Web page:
Still more important, legal and political experts said, is the way Mr. Trump identified perilous pressure points within the system. Those vulnerabilities, they said, could be manipulated to destabilizing effect by someone else, in a closer election — perhaps one that featured real evidence of tampering, or foreign interference, or an outcome that delivers a winner who was beaten handily in the popular vote but scored a razor-thin win in the Electoral College.
In those scenarios, it might not be such a long-shot gambit for a losing candidate to attempt to halt certification of results through low-profile state and county boards, or to bestir state legislators to appoint a slate of electors or to pressure political appointees in the federal government to block a presidential transition.
But, if there’s actual evidence of vote tampering or foreign interference, there actually ought to be routes for challenging the results. That wouldn’t be problematic.
Conversely, we’ve had two cases in the last two decades in which “a winner who was beaten handily in the popular vote but scored a razor-thin win in the Electoral College” conceded the outcome. Trump has shown that a sore loser can get away with not doing that. But he hasn’t delivered a roadmap to overturning the result.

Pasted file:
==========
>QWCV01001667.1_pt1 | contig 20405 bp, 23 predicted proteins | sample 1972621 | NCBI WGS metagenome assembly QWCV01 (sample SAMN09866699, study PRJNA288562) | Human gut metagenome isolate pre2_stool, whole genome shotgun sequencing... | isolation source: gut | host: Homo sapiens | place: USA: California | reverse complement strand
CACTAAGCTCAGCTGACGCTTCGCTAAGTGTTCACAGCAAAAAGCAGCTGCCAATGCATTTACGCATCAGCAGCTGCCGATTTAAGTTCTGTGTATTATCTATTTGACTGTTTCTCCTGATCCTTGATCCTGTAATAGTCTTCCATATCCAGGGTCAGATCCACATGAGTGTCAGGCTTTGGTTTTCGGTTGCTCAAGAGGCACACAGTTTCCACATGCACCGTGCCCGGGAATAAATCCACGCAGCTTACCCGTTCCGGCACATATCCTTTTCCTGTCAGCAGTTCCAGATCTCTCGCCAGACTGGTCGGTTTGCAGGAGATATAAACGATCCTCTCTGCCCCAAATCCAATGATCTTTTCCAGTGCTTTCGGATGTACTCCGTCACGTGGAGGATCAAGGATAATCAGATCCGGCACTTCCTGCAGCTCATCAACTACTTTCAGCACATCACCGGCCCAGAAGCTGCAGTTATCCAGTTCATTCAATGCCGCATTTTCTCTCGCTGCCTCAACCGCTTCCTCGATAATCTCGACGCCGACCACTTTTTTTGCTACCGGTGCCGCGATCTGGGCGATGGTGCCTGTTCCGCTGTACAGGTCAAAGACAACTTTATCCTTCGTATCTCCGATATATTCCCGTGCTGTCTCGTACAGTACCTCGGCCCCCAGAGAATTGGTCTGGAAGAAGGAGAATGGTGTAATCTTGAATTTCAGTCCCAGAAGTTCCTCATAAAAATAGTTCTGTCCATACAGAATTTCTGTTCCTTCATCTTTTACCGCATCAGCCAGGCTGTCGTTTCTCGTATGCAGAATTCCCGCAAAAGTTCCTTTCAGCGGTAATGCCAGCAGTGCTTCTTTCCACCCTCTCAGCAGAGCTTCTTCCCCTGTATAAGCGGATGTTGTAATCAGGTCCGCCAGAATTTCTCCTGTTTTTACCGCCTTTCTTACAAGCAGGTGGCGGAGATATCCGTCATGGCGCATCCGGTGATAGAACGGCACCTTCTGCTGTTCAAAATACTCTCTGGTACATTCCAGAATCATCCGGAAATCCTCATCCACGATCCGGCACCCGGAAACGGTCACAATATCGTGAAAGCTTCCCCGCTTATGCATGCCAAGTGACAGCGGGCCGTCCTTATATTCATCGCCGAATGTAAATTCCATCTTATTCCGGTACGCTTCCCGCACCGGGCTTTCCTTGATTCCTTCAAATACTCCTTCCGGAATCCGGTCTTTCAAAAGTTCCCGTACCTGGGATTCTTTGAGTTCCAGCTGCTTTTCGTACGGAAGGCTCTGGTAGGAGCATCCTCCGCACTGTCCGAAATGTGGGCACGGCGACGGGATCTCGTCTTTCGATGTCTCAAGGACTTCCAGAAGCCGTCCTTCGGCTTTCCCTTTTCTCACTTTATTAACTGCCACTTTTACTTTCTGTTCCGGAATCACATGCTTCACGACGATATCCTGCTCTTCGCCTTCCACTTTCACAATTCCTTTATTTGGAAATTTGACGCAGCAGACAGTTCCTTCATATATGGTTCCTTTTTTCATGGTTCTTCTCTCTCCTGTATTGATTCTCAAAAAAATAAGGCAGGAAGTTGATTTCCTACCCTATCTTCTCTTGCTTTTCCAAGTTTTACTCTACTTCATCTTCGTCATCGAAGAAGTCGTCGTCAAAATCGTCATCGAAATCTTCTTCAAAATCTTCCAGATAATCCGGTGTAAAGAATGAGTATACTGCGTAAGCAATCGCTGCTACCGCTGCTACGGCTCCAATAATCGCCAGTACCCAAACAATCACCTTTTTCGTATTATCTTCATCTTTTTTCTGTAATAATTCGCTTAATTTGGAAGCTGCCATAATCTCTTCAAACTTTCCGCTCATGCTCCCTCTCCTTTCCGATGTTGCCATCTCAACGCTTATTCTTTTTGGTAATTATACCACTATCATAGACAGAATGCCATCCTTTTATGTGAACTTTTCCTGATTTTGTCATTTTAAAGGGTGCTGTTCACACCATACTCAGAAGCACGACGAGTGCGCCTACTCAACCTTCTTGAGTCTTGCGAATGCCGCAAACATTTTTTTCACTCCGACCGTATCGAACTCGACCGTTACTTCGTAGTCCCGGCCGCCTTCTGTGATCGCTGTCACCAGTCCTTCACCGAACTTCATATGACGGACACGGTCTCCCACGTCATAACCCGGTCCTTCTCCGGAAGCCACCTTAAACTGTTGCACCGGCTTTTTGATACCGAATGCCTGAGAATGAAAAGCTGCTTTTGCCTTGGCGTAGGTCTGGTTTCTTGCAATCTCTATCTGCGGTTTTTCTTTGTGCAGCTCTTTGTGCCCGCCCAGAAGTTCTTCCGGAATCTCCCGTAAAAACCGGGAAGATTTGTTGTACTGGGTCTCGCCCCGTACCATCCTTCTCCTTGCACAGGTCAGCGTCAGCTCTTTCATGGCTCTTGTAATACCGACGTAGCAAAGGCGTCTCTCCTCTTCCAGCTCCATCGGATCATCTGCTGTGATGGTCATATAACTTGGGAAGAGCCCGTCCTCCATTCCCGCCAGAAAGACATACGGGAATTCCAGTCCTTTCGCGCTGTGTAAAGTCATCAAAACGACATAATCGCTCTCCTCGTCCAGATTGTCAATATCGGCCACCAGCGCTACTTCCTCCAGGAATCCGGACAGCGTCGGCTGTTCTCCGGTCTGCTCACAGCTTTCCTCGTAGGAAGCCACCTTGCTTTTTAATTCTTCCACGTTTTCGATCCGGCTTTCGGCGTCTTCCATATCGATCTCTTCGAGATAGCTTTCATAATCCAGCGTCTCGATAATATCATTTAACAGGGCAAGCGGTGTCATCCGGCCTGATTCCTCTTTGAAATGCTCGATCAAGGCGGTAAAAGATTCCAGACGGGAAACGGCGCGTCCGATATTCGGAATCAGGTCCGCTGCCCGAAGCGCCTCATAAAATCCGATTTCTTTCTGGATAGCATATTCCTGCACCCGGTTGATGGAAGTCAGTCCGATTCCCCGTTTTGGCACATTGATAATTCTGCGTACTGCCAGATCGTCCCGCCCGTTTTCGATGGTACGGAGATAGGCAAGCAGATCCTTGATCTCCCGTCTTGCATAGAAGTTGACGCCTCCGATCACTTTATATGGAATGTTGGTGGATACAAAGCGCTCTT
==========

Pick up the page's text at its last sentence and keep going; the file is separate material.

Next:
Barbara J. Pariente, the former chief justice of the Florida Supreme Court who oversaw the state-level battle over the 2000 vote, said it was essential for Congress to clarify the process by which elections are conducted and resolved or risk greater calamity in the coming years. Mr. Trump’s team, she said, had already breached fundamental standards of legal conduct by filing cases seeking to throw out huge numbers of votes “without any evidence of impropriety, and then asking a court to look further into it.”
While I think we should absolutely enact uniform standards for conducting elections, it’s not obvious how we fix the problem of sore losers filing frivolous suits. Theoretically, I suppose, Congress has the power to tell courts they have no jurisdiction over election challenges. But courts are the venue democracies have for resolving disputes peacefully. Further, as Burns points out,